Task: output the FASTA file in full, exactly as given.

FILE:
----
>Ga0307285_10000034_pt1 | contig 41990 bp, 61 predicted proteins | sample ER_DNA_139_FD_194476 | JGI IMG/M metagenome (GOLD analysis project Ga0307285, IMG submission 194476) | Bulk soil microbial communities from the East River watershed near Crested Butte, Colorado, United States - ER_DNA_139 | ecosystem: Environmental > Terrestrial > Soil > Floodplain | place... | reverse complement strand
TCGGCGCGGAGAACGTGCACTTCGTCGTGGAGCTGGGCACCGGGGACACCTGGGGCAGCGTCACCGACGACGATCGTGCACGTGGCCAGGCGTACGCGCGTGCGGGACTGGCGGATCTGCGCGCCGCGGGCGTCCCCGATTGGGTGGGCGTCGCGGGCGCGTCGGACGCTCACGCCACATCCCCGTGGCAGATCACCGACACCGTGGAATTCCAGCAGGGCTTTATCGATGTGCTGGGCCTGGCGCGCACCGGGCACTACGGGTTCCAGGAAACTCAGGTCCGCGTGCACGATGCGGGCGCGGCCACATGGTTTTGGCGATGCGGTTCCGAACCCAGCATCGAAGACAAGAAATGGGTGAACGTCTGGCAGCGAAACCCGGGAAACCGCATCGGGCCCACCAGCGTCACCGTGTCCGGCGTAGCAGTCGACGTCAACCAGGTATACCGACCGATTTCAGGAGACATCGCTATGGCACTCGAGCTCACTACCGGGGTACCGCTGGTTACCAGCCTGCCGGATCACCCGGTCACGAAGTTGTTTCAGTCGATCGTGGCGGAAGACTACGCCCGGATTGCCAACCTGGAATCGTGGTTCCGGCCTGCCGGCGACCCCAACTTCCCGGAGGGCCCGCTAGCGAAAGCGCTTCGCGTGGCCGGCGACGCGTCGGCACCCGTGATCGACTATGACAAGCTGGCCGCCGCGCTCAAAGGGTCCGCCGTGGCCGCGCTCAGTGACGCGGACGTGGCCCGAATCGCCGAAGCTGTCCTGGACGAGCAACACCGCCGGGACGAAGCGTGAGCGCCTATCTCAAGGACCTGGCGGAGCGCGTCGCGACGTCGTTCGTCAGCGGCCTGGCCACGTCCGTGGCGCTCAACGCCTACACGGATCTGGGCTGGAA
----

>Ga0307285_10000034_pt1 | contig 41990 bp, 61 predicted proteins | sample ER_DNA_139_FD_194476 | JGI IMG/M metagenome (GOLD analysis project Ga0307285, IMG submission 194476) | Bulk soil microbial communities from the East River watershed near Crested Butte, Colorado, United States - ER_DNA_139 | ecosystem: Environmental > Terrestrial > Soil > Floodplain | place... | reverse complement strand
TCGGCGCGGAGAACGTGCACTTCGTCGTGGAGCTGGGCACCGGGGACACCTGGGGCAGCGTCACCGACGACGATCGTGCACGTGGCCAGGCGTACGCGCGTGCGGGACTGGCGGATCTGCGCGCCGCGGGCGTCCCCGATTGGGTGGGCGTCGCGGGCGCGTCGGACGCTCACGCCACATCCCCGTGGCAGATCACCGACACCGTGGAATTCCAGCAGGGCTTTATCGATGTGCTGGGCCTGGCGCGCACCGGGCACTACGGGTTCCAGGAAACTCAGGTCCGCGTGCACGATGCGGGCGCGGCCACATGGTTTTGGCGATGCGGTTCCGAACCCAGCATCGAAGACAAGAAATGGGTGAACGTCTGGCAGCGAAACCCGGGAAACCGCATCGGGCCCACCAGCGTCACCGTGTCCGGCGTAGCAGTCGACGTCAACCAGGTATACCGACCGATTTCAGGAGACATCGCTATGGCACTCGAGCTCACTACCGGGGTACCGCTGGTTACCAGCCTGCCGGATCACCCGGTCACGAAGTTGTTTCAGTCGATCGTGGCGGAAGACTACGCCCGGATTGCCAACCTGGAATCGTGGTTCCGGCCTGCCGGCGACCCCAACTTCCCGGAGGGCCCGCTAGCGAAAGCGCTTCGCGTGGCCGGCGACGCGTCGGCACCCGTGATCGACTATGACAAGCTGGCCGCCGCGCTCAAAGGGTCCGCCGTGGCCGCGCTCAGTGACGCGGACGTGGCCCGAATCGCCGAAGCTGTCCTGGACGAGCAACACCGCCGGGACGAAGCGTGAGCGCCTATCTCAAGGACCTGGCGGAGCGCGTCGCGACGTCGTTCGTCAGCGGCCTGGCCACGTCCGTGGCGCTCAACGCCTACACGGATCTGGGCTGGAA